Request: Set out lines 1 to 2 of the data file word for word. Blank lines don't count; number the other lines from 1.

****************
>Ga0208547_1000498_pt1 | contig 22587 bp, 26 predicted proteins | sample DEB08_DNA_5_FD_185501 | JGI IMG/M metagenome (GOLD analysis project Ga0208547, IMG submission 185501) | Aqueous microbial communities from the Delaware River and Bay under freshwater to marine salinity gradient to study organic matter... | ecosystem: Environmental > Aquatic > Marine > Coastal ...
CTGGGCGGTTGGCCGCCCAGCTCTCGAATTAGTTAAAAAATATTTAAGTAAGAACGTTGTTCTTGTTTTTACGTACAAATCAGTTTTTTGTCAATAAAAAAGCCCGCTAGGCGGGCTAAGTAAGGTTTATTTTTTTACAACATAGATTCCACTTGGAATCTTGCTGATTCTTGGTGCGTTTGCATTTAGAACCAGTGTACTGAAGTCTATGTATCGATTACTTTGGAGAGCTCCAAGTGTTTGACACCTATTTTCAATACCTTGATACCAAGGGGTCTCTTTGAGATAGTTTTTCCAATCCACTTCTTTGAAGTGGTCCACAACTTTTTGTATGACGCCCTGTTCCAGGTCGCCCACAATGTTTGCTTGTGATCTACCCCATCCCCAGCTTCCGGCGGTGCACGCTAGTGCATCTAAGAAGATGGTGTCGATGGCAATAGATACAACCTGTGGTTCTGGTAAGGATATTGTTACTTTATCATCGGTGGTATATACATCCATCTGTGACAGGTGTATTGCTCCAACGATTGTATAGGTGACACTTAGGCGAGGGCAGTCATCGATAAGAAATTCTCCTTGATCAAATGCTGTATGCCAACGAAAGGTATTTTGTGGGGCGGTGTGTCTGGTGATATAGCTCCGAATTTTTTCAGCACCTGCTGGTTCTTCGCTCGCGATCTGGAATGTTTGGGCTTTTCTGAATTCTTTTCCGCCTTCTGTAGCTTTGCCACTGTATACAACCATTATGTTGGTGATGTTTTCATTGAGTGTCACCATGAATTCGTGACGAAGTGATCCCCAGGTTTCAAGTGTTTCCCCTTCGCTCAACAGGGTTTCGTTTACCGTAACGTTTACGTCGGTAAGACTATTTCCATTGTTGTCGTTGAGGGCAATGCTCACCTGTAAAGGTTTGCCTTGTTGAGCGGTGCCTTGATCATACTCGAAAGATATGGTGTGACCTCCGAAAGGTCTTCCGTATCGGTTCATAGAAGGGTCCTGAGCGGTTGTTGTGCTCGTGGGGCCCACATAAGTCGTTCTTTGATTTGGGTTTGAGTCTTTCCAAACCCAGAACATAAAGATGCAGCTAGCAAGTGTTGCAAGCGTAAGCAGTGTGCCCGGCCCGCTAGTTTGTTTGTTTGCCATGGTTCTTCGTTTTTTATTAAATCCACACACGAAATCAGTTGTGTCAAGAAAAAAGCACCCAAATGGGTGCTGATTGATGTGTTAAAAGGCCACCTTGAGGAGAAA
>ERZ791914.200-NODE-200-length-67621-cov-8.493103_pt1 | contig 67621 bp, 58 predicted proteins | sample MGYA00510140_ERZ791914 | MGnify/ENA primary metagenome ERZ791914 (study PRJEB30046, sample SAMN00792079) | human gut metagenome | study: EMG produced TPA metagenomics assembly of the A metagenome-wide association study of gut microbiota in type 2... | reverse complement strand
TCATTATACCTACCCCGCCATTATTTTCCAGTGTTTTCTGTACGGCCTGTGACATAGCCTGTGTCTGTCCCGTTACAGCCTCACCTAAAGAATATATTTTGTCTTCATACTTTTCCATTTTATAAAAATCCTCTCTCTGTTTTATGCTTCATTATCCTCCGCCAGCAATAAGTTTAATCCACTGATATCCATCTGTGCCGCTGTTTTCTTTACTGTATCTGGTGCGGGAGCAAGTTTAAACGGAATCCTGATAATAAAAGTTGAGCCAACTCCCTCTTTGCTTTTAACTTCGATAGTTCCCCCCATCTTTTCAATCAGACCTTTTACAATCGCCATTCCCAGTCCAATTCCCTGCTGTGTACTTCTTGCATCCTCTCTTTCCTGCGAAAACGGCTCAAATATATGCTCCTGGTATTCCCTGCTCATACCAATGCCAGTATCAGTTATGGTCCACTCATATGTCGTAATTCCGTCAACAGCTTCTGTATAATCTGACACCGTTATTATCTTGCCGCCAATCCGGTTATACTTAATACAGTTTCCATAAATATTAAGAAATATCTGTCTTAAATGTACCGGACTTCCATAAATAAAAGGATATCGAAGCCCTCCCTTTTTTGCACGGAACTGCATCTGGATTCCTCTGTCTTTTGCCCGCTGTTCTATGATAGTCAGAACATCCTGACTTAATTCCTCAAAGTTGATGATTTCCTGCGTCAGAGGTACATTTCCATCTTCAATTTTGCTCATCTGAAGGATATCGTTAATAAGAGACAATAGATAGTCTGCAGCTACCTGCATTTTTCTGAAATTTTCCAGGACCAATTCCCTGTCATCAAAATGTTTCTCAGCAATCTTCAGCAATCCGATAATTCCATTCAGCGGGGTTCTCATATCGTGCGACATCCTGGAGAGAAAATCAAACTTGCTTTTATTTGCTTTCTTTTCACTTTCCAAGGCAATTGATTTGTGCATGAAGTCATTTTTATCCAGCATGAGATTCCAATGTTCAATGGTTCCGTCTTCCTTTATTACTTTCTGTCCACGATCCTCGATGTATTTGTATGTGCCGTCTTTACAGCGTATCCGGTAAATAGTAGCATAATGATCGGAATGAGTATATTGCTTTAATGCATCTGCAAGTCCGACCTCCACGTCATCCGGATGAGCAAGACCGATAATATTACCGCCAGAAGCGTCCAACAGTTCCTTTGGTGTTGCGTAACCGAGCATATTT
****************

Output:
>Ga0208547_1000498_pt1 | contig 22587 bp, 26 predicted proteins | sample DEB08_DNA_5_FD_185501 | JGI IMG/M metagenome (GOLD analysis project Ga0208547, IMG submission 185501) | Aqueous microbial communities from the Delaware River and Bay under freshwater to marine salinity gradient to study organic matter... | ecosystem: Environmental > Aquatic > Marine > Coastal ...
CTGGGCGGTTGGCCGCCCAGCTCTCGAATTAGTTAAAAAATATTTAAGTAAGAACGTTGTTCTTGTTTTTACGTACAAATCAGTTTTTTGTCAATAAAAAAGCCCGCTAGGCGGGCTAAGTAAGGTTTATTTTTTTACAACATAGATTCCACTTGGAATCTTGCTGATTCTTGGTGCGTTTGCATTTAGAACCAGTGTACTGAAGTCTATGTATCGATTACTTTGGAGAGCTCCAAGTGTTTGACACCTATTTTCAATACCTTGATACCAAGGGGTCTCTTTGAGATAGTTTTTCCAATCCACTTCTTTGAAGTGGTCCACAACTTTTTGTATGACGCCCTGTTCCAGGTCGCCCACAATGTTTGCTTGTGATCTACCCCATCCCCAGCTTCCGGCGGTGCACGCTAGTGCATCTAAGAAGATGGTGTCGATGGCAATAGATACAACCTGTGGTTCTGGTAAGGATATTGTTACTTTATCATCGGTGGTATATACATCCATCTGTGACAGGTGTATTGCTCCAACGATTGTATAGGTGACACTTAGGCGAGGGCAGTCATCGATAAGAAATTCTCCTTGATCAAATGCTGTATGCCAACGAAAGGTATTTTGTGGGGCGGTGTGTCTGGTGATATAGCTCCGAATTTTTTCAGCACCTGCTGGTTCTTCGCTCGCGATCTGGAATGTTTGGGCTTTTCTGAATTCTTTTCCGCCTTCTGTAGCTTTGCCACTGTATACAACCATTATGTTGGTGATGTTTTCATTGAGTGTCACCATGAATTCGTGACGAAGTGATCCCCAGGTTTCAAGTGTTTCCCCTTCGCTCAACAGGGTTTCGTTTACCGTAACGTTTACGTCGGTAAGACTATTTCCATTGTTGTCGTTGAGGGCAATGCTCACCTGTAAAGGTTTGCCTTGTTGAGCGGTGCCTTGATCATACTCGAAAGATATGGTGTGACCTCCGAAAGGTCTTCCGTATCGGTTCATAGAAGGGTCCTGAGCGGTTGTTGTGCTCGTGGGGCCCACATAAGTCGTTCTTTGATTTGGGTTTGAGTCTTTCCAAACCCAGAACATAAAGATGCAGCTAGCAAGTGTTGCAAGCGTAAGCAGTGTGCCCGGCCCGCTAGTTTGTTTGTTTGCCATGGTTCTTCGTTTTTTATTAAATCCACACACGAAATCAGTTGTGTCAAGAAAAAAGCACCCAAATGGGTGCTGATTGATGTGTTAAAAGGCCACCTTGAGGAGAAA